Wednesday, January 17, 2007

History of Brewing in Utah

Breweries in Utah are no new phenomenon, book shows
Pat Bagley
The Salt Lake Tribune
Salt Lake Tribune
Article Last Updated:12/31/2006 01:21:37 AM MST

If you didn't celebrate New Year's Eve last night, you might be one of
those interested in Del Vance's new book. /Beer in the Beehive: A
History of Brewing/ /in Utah/ looks at one of the world's oldest
industries and its place here.
    Here is some trivia I gleaned from browsing that you can share
tonight with fellow celebrators should the party drag.
    * By 1850, several breweries were established in the Salt Lake
Valley, presumably by Mormon pioneers. Vance has documentation that one
of these early settlers, John Reese, was even granted a license to brew
beer from beets.
    * Orrin Porter Rockwell, the notorious gunslinger and enforcer,
built a roadhouse brewery in Bluffdale called the Hot Springs Brewery
Hotel. He had gained some practical experience years before in Nauvoo
when he set up a bar in Joseph Smith's Nauvoo House.
    * The first major Utah brewery was built in 1864 by a German
immigrant, Henry Wagener. Called the California Brewery, it was located
at the mouth of Emigration Canyon within a stone's throw of the This Is
the Place monument.
    * In the 1800s, ZCMI sold beer, wine and liquor in its downtown
    * Mark Twain was familiar with a distilled spirit called Valley Tan.
He said it was "a kind of whiskey, or first cousin to it; it is of
Mormon invention and manufactured only in Utah. Tradition says it is
made of imported fire and brimstone."
    * Temperance advocate Carrie Nation visited Salt Lake City in 1903
with a bag of her trademark axes. The axes had been engraved and were
sold as souvenirs. Nation wanted to address LDS General Conference and
enlist the Mormons to her cause. An easy sell if there ever was one.
    * But President Joseph F. Smith didn't want her to speak. Not to be
deterred by a mere prophet of the Almighty, the 6-foot Nation bullied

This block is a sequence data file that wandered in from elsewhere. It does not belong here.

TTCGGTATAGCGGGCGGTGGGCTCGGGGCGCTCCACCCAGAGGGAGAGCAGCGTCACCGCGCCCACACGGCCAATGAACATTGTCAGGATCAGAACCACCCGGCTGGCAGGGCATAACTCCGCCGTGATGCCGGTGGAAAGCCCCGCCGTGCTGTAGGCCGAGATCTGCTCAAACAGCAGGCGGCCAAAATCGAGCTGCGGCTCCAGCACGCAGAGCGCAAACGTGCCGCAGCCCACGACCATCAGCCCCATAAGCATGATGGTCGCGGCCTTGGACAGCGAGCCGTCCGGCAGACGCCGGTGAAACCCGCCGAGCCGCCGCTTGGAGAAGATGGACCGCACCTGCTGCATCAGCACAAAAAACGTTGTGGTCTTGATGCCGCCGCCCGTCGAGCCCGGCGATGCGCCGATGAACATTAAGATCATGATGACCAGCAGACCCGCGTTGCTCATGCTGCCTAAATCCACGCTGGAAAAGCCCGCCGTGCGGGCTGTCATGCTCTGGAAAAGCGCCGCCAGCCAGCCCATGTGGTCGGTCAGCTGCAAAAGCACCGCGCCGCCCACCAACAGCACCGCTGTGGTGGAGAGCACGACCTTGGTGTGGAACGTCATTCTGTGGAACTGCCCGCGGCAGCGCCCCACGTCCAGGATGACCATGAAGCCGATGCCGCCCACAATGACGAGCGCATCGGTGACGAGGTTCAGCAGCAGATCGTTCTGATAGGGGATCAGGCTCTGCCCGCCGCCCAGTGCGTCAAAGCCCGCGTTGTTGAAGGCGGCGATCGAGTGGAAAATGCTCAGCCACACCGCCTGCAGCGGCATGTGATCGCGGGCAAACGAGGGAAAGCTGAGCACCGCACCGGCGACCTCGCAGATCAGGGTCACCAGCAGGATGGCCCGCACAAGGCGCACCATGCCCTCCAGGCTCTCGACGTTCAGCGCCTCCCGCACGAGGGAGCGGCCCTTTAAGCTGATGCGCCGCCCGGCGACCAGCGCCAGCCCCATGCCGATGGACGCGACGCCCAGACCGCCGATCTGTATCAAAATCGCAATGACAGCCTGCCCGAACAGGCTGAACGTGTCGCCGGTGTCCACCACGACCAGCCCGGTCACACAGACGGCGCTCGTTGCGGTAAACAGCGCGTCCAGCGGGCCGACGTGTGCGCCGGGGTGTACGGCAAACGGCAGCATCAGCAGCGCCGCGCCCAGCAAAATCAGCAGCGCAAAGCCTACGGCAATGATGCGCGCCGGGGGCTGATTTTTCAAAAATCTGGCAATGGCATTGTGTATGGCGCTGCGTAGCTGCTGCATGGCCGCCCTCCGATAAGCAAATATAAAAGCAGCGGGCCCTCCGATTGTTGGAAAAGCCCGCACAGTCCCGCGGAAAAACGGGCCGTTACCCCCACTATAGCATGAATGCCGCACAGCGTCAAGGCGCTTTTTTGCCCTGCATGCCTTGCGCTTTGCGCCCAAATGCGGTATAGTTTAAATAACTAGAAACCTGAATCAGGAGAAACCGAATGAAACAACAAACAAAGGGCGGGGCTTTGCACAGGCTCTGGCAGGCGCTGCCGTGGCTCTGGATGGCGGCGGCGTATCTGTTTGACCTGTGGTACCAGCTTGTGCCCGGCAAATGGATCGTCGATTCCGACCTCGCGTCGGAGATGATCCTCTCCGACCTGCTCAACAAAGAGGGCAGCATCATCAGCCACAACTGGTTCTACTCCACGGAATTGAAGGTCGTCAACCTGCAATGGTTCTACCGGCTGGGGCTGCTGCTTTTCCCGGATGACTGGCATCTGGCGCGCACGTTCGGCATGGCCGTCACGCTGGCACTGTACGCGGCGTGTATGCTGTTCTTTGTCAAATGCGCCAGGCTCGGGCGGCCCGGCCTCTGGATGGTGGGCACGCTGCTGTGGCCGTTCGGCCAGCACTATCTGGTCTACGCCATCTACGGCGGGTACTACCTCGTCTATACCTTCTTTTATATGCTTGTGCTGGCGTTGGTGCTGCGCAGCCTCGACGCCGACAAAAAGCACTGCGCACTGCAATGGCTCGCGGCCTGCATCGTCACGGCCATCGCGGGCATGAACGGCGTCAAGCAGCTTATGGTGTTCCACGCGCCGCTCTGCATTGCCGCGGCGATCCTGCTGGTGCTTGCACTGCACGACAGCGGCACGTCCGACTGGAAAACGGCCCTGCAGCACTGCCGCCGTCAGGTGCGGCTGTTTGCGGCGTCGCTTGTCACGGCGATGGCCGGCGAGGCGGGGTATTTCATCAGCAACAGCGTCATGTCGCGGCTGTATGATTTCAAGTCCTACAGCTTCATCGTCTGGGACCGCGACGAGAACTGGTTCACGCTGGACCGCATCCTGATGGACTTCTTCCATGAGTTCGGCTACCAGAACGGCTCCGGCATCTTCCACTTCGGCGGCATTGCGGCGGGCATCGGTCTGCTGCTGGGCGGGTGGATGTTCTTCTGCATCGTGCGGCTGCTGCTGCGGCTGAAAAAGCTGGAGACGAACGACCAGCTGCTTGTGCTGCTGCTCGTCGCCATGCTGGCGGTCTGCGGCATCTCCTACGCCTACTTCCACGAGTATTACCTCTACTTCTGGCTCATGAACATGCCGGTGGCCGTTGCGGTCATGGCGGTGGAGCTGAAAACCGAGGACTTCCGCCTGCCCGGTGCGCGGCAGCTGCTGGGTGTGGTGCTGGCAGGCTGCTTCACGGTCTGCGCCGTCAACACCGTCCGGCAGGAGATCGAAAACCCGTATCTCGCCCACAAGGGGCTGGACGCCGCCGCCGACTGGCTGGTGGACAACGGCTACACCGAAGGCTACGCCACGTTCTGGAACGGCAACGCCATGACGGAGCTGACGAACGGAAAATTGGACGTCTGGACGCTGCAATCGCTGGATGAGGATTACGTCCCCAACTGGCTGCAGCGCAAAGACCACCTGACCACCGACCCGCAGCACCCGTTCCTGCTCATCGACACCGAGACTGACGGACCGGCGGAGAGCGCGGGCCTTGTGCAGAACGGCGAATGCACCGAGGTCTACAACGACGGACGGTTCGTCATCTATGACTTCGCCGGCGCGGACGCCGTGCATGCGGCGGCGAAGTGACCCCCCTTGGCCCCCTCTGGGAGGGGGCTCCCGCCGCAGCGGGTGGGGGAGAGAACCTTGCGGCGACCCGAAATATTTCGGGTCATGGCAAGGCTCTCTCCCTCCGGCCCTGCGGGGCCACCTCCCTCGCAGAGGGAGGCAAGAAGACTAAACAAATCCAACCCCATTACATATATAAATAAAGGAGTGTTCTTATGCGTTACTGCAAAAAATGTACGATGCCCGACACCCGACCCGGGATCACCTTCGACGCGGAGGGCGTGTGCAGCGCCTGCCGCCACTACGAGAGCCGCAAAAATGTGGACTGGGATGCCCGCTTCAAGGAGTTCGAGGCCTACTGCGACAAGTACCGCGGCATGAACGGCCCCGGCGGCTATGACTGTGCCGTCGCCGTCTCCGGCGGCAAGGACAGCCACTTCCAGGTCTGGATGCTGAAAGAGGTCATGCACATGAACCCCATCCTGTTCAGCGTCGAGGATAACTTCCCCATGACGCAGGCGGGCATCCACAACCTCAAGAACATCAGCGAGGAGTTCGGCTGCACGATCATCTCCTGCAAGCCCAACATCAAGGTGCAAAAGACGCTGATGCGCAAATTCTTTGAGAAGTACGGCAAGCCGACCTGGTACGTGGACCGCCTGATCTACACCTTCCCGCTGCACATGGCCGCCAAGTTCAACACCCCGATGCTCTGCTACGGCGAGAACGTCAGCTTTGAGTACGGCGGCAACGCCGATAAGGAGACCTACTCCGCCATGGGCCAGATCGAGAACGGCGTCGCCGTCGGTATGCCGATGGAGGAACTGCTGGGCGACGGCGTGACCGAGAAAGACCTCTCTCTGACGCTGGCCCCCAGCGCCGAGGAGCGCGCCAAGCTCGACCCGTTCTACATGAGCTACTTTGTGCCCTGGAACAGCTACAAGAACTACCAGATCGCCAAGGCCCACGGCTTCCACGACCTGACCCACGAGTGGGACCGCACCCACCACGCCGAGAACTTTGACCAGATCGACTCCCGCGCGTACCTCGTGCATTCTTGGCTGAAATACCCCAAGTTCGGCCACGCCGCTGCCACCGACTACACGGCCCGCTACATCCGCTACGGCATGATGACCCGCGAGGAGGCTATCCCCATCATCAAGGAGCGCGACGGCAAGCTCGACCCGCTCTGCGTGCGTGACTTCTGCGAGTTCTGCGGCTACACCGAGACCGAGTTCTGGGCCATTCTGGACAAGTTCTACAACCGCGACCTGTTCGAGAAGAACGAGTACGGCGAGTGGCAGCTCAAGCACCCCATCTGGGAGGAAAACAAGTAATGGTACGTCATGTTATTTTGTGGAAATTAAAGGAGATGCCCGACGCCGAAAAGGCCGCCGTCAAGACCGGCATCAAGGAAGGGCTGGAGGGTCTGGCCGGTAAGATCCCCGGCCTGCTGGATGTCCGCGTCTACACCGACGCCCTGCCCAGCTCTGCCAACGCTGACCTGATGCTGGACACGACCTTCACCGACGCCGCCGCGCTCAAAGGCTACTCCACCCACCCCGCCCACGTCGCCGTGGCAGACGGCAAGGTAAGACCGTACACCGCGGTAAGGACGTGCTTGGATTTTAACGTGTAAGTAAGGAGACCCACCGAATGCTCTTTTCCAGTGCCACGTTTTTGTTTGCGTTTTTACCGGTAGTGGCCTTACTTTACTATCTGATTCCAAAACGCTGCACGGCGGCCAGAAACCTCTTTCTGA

her way into the Tabernacle and even forced her way to the podium. She
then insulted just about everyone in the country.
    * Strict adherence to the Word of Wisdom, and even what it meant,
was in flux before the 1920s. In 1900, LDS Church President Lorenzo Snow
saw the central message of the Word of Wisdom as a prohibition on the
eating of meat since animals have souls. Many of his fellow general
authorities argued that beer shouldn't be counted as being covered by
the Word of Wisdom.
    * The Word of Wisdom was enshrined as church law soon after the
adoption of Prohibition in the 18th amendment to the U.S. Constitution
in 1919.
    * In 1909 Republicans overwhelmingly controlled the Legislature.
Then as now, they were mostly Mormon and pro-business. Events showed
that Republican officials were suffering crises of conscience between
their business and religious sensibilities. The /Deseret News/ accused
Republican legislators of dragging their feet on the endorsement of
prohibition. Things got embarrassing when it was revealed that the
brewers had been funneling money to the Republicans with the implicit
understanding that they torpedo legislation dealing with prohibition.
    Prohibition was struck from the Constitution on Dec. 5, 1933, when
Utah became the 36th state to vote for repeal.
    Here's another bit of trivia that is not in /Beer in the Beehive/,
but deserves mention because it is guaranteed to thrill your party
guests. Years ago I toured the special collections of BYU's Harold B.
Lee Library. The curator at the time, Chad Flake, asked with a sly smile
if I wanted to see the oldest item they owned. He opened a small box
with a piece of stone resting in it about the size of my palm. It was a
Sumerian cuneiform tablet covered with imprints made with a sharpened
stick when it was still a wet piece of clay several thousand years ago.
    "Want to know what it says?" Flake asked. Sure, I was curious.
    "It's a bill of sale for beer."

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